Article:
“College is bogus!”
My niece stated emphatically as we got in her car for a day trip. I buckled in and braced myself for what I anticipated would be a barrage of typical college-angst complaints, such as “Classes are too hard”, and “I just can’t wait to be done so I can get on with my life.”
She turned over the engine and handed me her Ipod so I could choose the tunes.
“First of all,” she said, “you spend $150 on one book.”
“Uh-huh.” I started going through her playlist.
“Then you read the chapter and go to class; a class that costs another $400 to $500, like my Economics class. Your instructor basically goes through a power point from the book on what you just read.”
We took the exit onto the highway, and my ears pricked up a little as I listened.
“I wish he would give us an assignment or something IN CLASS to help us understand exactly what we are supposed to be really learning.”
I put the Ipod down and looked at her.
“Why are we paying our professors money just to spit back what we already read from the expensive book we bought? I mean, I can memorize everything and take a test, but in two or three weeks I won’t really remember. This class is important for my major, and when I go out into the world, I want to really understand this stuff.”
Wow. My niece has always been an intelligent student, and did well in school, but her obvious desire to really learn impressed me. I imagine she was looking for case studies. Don’t most teachers live for students like this who want to really learn and understand, not just memorize something for a grade? I said as much to her, and encouraged her to go to her professor and explain how she was feeling.
“Surely your instructor would be thrilled to have a student like you in his class?”
Shaking her head with a wry grin on her face she said, “No, he would just say, ‘this is college now; it’s time to figure this out on your own. Go on line.’“ The look on my face prompted her to add “Really, that’s the apparent attitude. It sucks, ‘cause you pay all this money and go into debt, apparently just so you can say you went to college.“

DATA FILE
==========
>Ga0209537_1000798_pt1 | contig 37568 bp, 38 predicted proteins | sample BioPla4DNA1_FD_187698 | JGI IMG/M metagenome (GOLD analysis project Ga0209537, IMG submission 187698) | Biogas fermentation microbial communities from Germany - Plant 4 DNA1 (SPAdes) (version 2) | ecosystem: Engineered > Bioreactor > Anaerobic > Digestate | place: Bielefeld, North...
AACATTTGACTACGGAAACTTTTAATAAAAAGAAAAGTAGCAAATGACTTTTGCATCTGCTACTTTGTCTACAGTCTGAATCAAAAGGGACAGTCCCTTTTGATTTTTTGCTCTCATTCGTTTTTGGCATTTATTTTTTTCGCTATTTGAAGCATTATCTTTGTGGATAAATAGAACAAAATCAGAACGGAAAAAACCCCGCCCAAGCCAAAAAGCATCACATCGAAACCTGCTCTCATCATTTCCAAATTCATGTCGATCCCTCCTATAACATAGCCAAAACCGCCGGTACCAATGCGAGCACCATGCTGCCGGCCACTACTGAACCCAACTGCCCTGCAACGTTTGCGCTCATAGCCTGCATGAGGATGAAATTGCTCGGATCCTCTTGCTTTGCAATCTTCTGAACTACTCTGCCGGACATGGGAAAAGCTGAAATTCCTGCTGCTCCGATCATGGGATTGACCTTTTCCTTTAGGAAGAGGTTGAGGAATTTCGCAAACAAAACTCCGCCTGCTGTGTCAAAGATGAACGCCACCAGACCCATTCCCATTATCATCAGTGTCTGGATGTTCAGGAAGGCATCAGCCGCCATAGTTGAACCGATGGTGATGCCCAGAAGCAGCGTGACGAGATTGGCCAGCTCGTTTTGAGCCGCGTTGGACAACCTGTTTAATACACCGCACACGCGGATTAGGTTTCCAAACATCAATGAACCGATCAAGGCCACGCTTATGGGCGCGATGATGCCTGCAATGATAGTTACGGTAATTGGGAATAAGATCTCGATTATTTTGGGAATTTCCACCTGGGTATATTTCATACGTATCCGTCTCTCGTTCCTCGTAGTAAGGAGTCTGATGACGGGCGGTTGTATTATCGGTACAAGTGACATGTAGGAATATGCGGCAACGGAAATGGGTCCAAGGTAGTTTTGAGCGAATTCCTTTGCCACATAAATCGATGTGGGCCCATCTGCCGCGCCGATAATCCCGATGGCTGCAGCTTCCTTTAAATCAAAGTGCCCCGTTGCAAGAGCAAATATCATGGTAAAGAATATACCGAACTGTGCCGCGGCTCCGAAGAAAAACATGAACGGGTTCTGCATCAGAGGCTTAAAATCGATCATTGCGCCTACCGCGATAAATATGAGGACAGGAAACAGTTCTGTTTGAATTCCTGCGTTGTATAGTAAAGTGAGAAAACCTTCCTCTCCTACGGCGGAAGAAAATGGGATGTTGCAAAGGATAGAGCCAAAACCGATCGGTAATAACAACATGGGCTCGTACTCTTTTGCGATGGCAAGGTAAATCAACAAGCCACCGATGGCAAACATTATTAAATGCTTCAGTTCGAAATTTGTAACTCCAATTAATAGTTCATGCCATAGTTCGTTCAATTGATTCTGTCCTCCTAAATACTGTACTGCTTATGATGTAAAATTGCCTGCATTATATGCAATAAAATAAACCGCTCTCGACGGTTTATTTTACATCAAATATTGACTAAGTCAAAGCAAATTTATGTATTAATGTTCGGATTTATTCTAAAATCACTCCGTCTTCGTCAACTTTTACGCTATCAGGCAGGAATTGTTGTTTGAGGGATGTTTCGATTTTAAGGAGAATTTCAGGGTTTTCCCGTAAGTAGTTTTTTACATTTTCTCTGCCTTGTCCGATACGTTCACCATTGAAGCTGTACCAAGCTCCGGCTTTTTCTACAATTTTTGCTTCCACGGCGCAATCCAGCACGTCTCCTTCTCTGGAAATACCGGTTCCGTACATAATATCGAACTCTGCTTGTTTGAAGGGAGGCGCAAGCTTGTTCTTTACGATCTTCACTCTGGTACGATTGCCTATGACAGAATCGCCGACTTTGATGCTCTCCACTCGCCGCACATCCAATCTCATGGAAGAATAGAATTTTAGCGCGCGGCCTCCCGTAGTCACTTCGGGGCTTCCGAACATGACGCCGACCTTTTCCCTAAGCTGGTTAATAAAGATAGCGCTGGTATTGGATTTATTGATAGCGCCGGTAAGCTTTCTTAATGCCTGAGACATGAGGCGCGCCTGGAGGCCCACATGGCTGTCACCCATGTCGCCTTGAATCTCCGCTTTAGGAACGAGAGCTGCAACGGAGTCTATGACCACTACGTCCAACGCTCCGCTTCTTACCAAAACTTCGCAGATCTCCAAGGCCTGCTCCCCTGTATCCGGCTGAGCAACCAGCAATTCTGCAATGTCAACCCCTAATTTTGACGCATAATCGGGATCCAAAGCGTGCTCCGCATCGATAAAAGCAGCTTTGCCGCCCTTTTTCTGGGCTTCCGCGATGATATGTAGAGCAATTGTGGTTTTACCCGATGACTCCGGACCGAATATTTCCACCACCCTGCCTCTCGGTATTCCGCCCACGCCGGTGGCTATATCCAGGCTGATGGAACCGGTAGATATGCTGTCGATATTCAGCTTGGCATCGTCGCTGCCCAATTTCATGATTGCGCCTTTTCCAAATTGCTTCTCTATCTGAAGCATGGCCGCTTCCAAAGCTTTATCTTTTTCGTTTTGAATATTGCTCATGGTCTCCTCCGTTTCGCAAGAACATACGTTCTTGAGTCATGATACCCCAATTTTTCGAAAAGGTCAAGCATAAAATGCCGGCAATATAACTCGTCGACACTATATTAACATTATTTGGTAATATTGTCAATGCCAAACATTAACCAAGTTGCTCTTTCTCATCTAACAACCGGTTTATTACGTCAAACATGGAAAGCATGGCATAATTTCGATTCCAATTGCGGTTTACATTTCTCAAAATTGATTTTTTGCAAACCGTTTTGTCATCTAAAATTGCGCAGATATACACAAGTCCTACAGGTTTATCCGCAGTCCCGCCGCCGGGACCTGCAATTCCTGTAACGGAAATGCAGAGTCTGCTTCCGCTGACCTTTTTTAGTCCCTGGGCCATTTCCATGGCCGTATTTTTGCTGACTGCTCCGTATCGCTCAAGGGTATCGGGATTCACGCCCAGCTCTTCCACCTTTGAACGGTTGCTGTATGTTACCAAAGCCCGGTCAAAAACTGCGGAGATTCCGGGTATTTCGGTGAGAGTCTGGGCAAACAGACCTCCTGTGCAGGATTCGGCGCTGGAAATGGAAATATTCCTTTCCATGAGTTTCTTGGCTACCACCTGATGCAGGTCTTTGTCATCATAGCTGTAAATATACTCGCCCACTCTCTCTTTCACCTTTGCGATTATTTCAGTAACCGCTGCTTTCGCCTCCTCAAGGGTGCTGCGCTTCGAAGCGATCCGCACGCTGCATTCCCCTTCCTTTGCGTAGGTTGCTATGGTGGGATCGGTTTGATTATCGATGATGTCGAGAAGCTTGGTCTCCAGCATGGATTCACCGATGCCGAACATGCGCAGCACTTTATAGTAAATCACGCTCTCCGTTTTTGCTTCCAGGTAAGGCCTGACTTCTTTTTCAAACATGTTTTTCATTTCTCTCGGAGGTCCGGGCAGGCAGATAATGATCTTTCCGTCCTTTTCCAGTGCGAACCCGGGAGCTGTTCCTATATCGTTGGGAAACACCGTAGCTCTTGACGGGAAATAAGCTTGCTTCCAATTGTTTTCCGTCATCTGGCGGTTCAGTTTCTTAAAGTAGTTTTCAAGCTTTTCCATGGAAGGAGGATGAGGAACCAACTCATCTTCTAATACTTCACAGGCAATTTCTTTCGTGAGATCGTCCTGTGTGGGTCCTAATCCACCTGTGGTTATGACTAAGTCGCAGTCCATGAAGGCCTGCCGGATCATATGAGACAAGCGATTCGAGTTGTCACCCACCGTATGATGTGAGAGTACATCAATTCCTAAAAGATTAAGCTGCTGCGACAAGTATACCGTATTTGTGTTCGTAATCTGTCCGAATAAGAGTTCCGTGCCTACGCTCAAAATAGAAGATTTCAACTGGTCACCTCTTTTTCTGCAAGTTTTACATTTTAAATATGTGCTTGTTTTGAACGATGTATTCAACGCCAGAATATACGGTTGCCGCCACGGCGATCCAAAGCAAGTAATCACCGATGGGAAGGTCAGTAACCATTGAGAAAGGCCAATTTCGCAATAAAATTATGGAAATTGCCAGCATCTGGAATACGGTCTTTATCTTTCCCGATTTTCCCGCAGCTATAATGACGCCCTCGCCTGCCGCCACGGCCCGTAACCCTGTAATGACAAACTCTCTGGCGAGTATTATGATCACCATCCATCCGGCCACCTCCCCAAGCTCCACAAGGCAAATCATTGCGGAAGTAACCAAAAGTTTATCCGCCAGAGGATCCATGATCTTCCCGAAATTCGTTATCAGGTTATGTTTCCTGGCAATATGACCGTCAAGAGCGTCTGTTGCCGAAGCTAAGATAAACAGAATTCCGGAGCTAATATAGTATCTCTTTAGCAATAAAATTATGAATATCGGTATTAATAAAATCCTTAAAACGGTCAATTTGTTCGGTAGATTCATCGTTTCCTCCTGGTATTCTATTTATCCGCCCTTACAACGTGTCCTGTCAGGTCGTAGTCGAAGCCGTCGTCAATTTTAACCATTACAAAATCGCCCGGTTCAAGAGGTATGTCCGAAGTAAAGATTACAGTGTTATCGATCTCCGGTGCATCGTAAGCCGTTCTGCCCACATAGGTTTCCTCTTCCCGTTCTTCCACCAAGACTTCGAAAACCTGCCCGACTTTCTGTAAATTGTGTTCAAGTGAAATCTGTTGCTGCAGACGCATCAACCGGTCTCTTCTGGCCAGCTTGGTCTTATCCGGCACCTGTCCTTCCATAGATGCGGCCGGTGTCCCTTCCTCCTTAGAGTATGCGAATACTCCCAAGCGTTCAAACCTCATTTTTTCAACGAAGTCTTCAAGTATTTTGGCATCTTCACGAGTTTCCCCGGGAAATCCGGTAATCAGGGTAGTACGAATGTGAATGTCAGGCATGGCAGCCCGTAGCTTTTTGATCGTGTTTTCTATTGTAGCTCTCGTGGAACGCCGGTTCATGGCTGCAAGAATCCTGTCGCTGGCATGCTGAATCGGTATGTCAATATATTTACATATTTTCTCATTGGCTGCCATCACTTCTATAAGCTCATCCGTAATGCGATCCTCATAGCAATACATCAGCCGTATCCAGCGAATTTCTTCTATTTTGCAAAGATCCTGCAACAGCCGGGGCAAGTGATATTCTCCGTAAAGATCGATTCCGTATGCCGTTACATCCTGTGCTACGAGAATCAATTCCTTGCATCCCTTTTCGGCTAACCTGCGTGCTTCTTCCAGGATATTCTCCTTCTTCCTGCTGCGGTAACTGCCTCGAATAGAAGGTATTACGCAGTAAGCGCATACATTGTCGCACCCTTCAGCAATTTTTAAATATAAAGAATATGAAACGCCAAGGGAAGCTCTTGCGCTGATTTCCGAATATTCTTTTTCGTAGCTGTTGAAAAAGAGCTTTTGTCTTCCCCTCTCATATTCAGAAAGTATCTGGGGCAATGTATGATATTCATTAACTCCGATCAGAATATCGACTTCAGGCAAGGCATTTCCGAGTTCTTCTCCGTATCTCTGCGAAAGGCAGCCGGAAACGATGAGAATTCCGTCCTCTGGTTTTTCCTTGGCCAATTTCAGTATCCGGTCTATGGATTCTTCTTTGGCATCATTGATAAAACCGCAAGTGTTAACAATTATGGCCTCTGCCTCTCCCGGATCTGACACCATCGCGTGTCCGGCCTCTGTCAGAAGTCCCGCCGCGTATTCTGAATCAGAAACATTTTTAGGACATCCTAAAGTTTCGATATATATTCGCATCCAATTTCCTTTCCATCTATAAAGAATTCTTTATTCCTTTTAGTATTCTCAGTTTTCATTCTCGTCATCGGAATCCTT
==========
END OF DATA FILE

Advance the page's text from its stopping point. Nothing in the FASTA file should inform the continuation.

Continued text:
I knew I was getting a one-sided story, but I was appalled at what I was hearing. College-age students, who are no longer under the thumb of “necessity”, do have opportunity to shoulder more responsibility for learning and motivation to go to class and complete assignments; but that doesn’t relieve professors of their responsibility to actually teach rather than just spit information from a book.
“Have you ever tried talking to your instructor about this?” She shook her head. “I think you should go to him in a very diplomatic way, and share this with him. At the very least, he would know you are serious about learning and he could give you something to work on that would help you.”
She may not change the way her professor teaches the class, but she would be getting the most out of her education.
Then she said with sincere conviction, “This makes me want to go to my high school teachers and thank them; they gave us assignments that inspired us to really learn. Shouldn’t college professors, who we are paying all this money to, have to do the same?”
No, I haven’t spoken to her instructor to get his side of things, but I know there is truth to what she says. Our students really deserve better than this. I realize not every instructor is the same; there are lazy ones, and there are good ones.
One of my own experiences came to mind; in my college Psychology class, I remember one of the weekly quizzes we took. I sat looking at the questions thinking,
“Are you kidding me? This isn’t what I studied in the book.”
Everybody must have had the same expression on their face, because the teacher smiled and said, “This may not be the test you were expecting, but I want to know what you really understand about this. I want to know what you learned, not what you memorized.”